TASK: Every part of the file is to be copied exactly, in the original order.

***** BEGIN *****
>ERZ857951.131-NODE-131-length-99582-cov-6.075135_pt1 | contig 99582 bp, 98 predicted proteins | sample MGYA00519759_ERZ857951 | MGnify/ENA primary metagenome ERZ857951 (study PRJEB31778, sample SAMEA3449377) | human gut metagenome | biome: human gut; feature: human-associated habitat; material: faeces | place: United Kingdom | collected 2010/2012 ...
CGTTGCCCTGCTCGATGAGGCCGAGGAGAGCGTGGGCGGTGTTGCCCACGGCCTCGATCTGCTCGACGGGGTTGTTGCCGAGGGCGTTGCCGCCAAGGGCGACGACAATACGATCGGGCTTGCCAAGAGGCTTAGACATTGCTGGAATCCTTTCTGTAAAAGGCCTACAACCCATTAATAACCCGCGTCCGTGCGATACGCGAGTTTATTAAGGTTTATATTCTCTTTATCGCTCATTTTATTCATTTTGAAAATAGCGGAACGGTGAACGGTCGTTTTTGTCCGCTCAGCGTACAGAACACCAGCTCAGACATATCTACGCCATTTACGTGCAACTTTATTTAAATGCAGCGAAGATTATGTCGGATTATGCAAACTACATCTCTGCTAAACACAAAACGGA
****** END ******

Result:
>ERZ857951.131-NODE-131-length-99582-cov-6.075135_pt1 | contig 99582 bp, 98 predicted proteins | sample MGYA00519759_ERZ857951 | MGnify/ENA primary metagenome ERZ857951 (study PRJEB31778, sample SAMEA3449377) | human gut metagenome | biome: human gut; feature: human-associated habitat; material: faeces | place: United Kingdom | collected 2010/2012 ...
CGTTGCCCTGCTCGATGAGGCCGAGGAGAGCGTGGGCGGTGTTGCCCACGGCCTCGATCTGCTCGACGGGGTTGTTGCCGAGGGCGTTGCCGCCAAGGGCGACGACAATACGATCGGGCTTGCCAAGAGGCTTAGACATTGCTGGAATCCTTTCTGTAAAAGGCCTACAACCCATTAATAACCCGCGTCCGTGCGATACGCGAGTTTATTAAGGTTTATATTCTCTTTATCGCTCATTTTATTCATTTTGAAAATAGCGGAACGGTGAACGGTCGTTTTTGTCCGCTCAGCGTACAGAACACCAGCTCAGACATATCTACGCCATTTACGTGCAACTTTATTTAAATGCAGCGAAGATTATGTCGGATTATGCAAACTACATCTCTGCTAAACACAAAACGGA